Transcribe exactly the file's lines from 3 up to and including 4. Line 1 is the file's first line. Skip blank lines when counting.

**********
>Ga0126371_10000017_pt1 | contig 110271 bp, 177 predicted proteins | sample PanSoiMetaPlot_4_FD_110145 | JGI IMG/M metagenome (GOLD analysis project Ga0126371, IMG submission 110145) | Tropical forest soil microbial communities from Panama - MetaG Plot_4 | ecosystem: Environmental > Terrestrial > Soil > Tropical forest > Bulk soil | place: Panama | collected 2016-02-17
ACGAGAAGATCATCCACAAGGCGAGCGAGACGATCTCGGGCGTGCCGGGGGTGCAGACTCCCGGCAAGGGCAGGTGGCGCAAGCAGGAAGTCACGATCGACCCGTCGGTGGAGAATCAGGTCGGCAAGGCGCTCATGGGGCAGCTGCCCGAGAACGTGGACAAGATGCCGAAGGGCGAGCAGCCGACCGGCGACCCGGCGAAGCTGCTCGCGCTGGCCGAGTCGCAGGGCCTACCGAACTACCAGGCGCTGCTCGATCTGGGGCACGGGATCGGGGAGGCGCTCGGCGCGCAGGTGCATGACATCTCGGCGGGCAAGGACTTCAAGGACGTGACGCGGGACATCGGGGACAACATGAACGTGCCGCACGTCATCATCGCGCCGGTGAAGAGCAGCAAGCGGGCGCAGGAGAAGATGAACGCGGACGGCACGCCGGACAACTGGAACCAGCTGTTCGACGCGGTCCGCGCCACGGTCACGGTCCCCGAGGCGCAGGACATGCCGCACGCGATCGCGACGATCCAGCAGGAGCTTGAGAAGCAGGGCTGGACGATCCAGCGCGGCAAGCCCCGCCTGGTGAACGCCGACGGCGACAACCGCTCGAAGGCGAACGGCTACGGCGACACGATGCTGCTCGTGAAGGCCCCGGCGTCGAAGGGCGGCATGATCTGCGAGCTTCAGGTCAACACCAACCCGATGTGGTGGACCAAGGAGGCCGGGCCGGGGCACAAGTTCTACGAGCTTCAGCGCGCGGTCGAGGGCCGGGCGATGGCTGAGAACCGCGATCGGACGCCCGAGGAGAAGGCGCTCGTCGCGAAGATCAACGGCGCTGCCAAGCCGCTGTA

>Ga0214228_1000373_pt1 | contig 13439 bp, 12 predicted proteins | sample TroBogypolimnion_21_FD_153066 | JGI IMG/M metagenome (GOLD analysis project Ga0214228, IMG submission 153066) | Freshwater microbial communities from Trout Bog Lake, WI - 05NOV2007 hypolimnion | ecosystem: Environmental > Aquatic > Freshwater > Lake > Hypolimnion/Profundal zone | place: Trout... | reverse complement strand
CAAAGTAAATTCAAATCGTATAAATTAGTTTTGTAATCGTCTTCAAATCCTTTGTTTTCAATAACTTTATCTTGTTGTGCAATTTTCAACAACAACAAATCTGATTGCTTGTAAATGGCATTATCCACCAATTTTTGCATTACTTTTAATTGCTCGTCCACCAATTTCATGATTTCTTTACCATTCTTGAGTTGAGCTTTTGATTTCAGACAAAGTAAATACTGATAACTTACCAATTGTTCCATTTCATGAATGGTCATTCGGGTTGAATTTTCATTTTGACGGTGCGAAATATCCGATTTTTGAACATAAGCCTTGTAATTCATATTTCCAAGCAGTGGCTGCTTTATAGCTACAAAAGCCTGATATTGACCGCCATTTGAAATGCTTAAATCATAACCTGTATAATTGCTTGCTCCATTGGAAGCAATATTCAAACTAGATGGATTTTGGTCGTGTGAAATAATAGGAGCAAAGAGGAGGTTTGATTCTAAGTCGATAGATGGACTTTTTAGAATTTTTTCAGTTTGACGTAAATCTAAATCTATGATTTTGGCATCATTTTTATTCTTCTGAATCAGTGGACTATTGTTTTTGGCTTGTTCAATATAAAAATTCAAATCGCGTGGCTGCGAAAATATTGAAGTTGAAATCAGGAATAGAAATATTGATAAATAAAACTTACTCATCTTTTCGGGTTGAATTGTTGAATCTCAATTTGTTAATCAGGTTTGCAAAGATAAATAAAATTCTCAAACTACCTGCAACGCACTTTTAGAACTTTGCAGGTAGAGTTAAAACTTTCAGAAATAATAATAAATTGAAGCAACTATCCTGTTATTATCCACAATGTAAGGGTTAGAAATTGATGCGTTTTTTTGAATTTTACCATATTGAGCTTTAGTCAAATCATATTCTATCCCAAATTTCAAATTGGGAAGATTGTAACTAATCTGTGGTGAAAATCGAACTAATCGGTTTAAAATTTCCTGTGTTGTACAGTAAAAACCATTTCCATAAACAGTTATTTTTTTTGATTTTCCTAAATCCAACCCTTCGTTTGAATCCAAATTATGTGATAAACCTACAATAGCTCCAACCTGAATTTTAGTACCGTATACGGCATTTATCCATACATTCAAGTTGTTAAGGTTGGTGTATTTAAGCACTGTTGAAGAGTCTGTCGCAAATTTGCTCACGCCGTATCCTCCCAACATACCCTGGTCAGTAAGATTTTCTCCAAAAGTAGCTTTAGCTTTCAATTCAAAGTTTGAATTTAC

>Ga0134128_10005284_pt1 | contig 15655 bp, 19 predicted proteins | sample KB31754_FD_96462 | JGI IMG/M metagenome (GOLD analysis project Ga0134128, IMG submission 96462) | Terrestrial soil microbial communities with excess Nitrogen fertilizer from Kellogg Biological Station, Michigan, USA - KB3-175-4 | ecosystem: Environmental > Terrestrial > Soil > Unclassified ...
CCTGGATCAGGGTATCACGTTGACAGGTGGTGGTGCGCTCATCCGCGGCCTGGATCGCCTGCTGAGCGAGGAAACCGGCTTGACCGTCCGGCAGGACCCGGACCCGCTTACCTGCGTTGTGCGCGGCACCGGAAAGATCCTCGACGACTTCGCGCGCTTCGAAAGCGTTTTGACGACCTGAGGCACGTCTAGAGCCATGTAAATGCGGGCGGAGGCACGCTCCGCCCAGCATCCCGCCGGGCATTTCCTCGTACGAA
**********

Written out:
>Ga0214228_1000373_pt1 | contig 13439 bp, 12 predicted proteins | sample TroBogypolimnion_21_FD_153066 | JGI IMG/M metagenome (GOLD analysis project Ga0214228, IMG submission 153066) | Freshwater microbial communities from Trout Bog Lake, WI - 05NOV2007 hypolimnion | ecosystem: Environmental > Aquatic > Freshwater > Lake > Hypolimnion/Profundal zone | place: Trout... | reverse complement strand
CAAAGTAAATTCAAATCGTATAAATTAGTTTTGTAATCGTCTTCAAATCCTTTGTTTTCAATAACTTTATCTTGTTGTGCAATTTTCAACAACAACAAATCTGATTGCTTGTAAATGGCATTATCCACCAATTTTTGCATTACTTTTAATTGCTCGTCCACCAATTTCATGATTTCTTTACCATTCTTGAGTTGAGCTTTTGATTTCAGACAAAGTAAATACTGATAACTTACCAATTGTTCCATTTCATGAATGGTCATTCGGGTTGAATTTTCATTTTGACGGTGCGAAATATCCGATTTTTGAACATAAGCCTTGTAATTCATATTTCCAAGCAGTGGCTGCTTTATAGCTACAAAAGCCTGATATTGACCGCCATTTGAAATGCTTAAATCATAACCTGTATAATTGCTTGCTCCATTGGAAGCAATATTCAAACTAGATGGATTTTGGTCGTGTGAAATAATAGGAGCAAAGAGGAGGTTTGATTCTAAGTCGATAGATGGACTTTTTAGAATTTTTTCAGTTTGACGTAAATCTAAATCTATGATTTTGGCATCATTTTTATTCTTCTGAATCAGTGGACTATTGTTTTTGGCTTGTTCAATATAAAAATTCAAATCGCGTGGCTGCGAAAATATTGAAGTTGAAATCAGGAATAGAAATATTGATAAATAAAACTTACTCATCTTTTCGGGTTGAATTGTTGAATCTCAATTTGTTAATCAGGTTTGCAAAGATAAATAAAATTCTCAAACTACCTGCAACGCACTTTTAGAACTTTGCAGGTAGAGTTAAAACTTTCAGAAATAATAATAAATTGAAGCAACTATCCTGTTATTATCCACAATGTAAGGGTTAGAAATTGATGCGTTTTTTTGAATTTTACCATATTGAGCTTTAGTCAAATCATATTCTATCCCAAATTTCAAATTGGGAAGATTGTAACTAATCTGTGGTGAAAATCGAACTAATCGGTTTAAAATTTCCTGTGTTGTACAGTAAAAACCATTTCCATAAACAGTTATTTTTTTTGATTTTCCTAAATCCAACCCTTCGTTTGAATCCAAATTATGTGATAAACCTACAATAGCTCCAACCTGAATTTTAGTACCGTATACGGCATTTATCCATACATTCAAGTTGTTAAGGTTGGTGTATTTAAGCACTGTTGAAGAGTCTGTCGCAAATTTGCTCACGCCGTATCCTCCCAACATACCCTGGTCAGTAAGATTTTCTCCAAAAGTAGCTTTAGCTTTCAATTCAAAGTTTGAATTTAC